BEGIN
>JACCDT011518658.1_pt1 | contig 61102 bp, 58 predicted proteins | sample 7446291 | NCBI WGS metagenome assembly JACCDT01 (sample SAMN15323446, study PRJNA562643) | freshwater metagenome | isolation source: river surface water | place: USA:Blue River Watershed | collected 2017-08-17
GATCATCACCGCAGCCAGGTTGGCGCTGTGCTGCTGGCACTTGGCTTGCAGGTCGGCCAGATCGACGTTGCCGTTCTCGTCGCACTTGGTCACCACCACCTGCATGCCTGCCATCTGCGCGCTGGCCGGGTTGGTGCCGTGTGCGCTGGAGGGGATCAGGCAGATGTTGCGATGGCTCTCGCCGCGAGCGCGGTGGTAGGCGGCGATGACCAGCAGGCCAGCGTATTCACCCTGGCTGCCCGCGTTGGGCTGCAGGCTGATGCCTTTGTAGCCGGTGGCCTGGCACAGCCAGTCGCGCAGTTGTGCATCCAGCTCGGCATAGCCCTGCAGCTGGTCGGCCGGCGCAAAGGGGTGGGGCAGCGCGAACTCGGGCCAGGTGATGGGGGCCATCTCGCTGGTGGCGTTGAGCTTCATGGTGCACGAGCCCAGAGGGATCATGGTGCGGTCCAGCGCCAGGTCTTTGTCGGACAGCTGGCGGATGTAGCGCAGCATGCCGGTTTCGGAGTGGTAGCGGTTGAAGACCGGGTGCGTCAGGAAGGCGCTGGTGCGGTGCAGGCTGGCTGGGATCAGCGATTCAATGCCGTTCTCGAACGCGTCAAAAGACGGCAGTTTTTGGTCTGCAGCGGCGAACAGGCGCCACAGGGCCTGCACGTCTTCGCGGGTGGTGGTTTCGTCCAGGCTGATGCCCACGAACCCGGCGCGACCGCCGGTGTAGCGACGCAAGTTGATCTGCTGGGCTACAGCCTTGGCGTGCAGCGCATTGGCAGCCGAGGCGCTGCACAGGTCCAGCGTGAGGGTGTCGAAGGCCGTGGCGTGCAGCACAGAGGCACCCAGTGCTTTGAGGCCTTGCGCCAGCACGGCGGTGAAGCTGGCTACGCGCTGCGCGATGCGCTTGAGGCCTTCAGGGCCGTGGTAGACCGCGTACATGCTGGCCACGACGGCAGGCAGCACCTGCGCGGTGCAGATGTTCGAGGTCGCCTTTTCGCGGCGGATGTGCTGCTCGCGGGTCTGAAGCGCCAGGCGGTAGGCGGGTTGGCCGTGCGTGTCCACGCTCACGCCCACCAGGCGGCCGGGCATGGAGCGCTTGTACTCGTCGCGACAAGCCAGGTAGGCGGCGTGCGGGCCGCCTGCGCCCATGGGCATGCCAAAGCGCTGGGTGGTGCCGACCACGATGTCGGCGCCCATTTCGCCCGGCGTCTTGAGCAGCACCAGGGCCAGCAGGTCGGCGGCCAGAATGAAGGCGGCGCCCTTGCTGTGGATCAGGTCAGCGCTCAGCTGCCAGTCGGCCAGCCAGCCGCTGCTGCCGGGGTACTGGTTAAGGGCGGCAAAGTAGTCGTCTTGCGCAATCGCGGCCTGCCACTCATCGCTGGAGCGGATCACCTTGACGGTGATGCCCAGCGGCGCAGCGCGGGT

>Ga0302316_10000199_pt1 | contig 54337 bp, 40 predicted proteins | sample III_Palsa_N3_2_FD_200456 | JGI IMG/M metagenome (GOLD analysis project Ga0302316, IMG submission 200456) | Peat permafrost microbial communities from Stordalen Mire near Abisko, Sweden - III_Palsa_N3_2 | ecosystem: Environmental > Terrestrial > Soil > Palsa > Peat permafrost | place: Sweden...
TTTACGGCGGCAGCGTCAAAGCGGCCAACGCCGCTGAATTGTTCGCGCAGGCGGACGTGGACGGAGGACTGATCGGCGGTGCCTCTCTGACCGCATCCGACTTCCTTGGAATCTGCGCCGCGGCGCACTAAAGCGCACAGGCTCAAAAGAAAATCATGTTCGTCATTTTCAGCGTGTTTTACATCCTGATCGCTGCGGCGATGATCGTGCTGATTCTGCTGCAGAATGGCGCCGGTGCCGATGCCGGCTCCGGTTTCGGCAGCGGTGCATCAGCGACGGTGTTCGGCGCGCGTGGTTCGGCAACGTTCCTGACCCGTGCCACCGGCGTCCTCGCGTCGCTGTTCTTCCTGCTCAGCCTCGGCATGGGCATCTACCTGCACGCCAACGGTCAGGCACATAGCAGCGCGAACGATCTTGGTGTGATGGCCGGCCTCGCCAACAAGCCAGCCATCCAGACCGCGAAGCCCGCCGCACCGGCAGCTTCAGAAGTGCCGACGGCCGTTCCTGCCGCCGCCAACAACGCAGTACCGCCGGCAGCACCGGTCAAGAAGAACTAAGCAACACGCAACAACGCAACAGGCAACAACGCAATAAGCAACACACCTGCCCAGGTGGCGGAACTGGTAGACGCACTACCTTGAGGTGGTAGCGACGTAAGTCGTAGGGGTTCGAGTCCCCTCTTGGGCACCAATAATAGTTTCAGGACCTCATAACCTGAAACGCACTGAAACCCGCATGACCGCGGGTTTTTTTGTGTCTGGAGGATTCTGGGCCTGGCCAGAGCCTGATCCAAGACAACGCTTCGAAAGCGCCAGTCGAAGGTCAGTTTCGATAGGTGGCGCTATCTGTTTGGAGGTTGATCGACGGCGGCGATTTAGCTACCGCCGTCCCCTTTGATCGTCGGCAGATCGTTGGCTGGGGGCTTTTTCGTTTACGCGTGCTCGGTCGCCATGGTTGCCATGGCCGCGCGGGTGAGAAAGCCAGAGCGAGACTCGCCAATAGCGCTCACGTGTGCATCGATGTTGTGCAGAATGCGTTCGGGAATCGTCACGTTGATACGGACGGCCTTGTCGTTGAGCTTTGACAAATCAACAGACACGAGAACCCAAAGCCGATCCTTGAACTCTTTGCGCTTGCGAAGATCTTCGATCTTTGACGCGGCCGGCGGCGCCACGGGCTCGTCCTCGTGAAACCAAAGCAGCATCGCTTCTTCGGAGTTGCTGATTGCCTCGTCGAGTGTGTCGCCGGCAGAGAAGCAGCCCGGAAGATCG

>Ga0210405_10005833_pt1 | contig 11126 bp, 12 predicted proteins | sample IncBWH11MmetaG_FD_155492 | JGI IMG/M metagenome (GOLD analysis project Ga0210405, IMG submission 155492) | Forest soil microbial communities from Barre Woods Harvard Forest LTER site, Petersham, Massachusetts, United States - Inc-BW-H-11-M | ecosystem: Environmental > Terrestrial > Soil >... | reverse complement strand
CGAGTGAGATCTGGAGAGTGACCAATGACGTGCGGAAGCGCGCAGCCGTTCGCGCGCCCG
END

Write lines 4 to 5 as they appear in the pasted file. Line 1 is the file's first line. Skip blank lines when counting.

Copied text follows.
TTTACGGCGGCAGCGTCAAAGCGGCCAACGCCGCTGAATTGTTCGCGCAGGCGGACGTGGACGGAGGACTGATCGGCGGTGCCTCTCTGACCGCATCCGACTTCCTTGGAATCTGCGCCGCGGCGCACTAAAGCGCACAGGCTCAAAAGAAAATCATGTTCGTCATTTTCAGCGTGTTTTACATCCTGATCGCTGCGGCGATGATCGTGCTGATTCTGCTGCAGAATGGCGCCGGTGCCGATGCCGGCTCCGGTTTCGGCAGCGGTGCATCAGCGACGGTGTTCGGCGCGCGTGGTTCGGCAACGTTCCTGACCCGTGCCACCGGCGTCCTCGCGTCGCTGTTCTTCCTGCTCAGCCTCGGCATGGGCATCTACCTGCACGCCAACGGTCAGGCACATAGCAGCGCGAACGATCTTGGTGTGATGGCCGGCCTCGCCAACAAGCCAGCCATCCAGACCGCGAAGCCCGCCGCACCGGCAGCTTCAGAAGTGCCGACGGCCGTTCCTGCCGCCGCCAACAACGCAGTACCGCCGGCAGCACCGGTCAAGAAGAACTAAGCAACACGCAACAACGCAACAGGCAACAACGCAATAAGCAACACACCTGCCCAGGTGGCGGAACTGGTAGACGCACTACCTTGAGGTGGTAGCGACGTAAGTCGTAGGGGTTCGAGTCCCCTCTTGGGCACCAATAATAGTTTCAGGACCTCATAACCTGAAACGCACTGAAACCCGCATGACCGCGGGTTTTTTTGTGTCTGGAGGATTCTGGGCCTGGCCAGAGCCTGATCCAAGACAACGCTTCGAAAGCGCCAGTCGAAGGTCAGTTTCGATAGGTGGCGCTATCTGTTTGGAGGTTGATCGACGGCGGCGATTTAGCTACCGCCGTCCCCTTTGATCGTCGGCAGATCGTTGGCTGGGGGCTTTTTCGTTTACGCGTGCTCGGTCGCCATGGTTGCCATGGCCGCGCGGGTGAGAAAGCCAGAGCGAGACTCGCCAATAGCGCTCACGTGTGCATCGATGTTGTGCAGAATGCGTTCGGGAATCGTCACGTTGATACGGACGGCCTTGTCGTTGAGCTTTGACAAATCAACAGACACGAGAACCCAAAGCCGATCCTTGAACTCTTTGCGCTTGCGAAGATCTTCGATCTTTGACGCGGCCGGCGGCGCCACGGGCTCGTCCTCGTGAAACCAAAGCAGCATCGCTTCTTCGGAGTTGCTGATTGCCTCGTCGAGTGTGTCGCCGGCAGAGAAGCAGCCCGGAAGATCG

>Ga0210405_10005833_pt1 | contig 11126 bp, 12 predicted proteins | sample IncBWH11MmetaG_FD_155492 | JGI IMG/M metagenome (GOLD analysis project Ga0210405, IMG submission 155492) | Forest soil microbial communities from Barre Woods Harvard Forest LTER site, Petersham, Massachusetts, United States - Inc-BW-H-11-M | ecosystem: Environmental > Terrestrial > Soil >... | reverse complement strand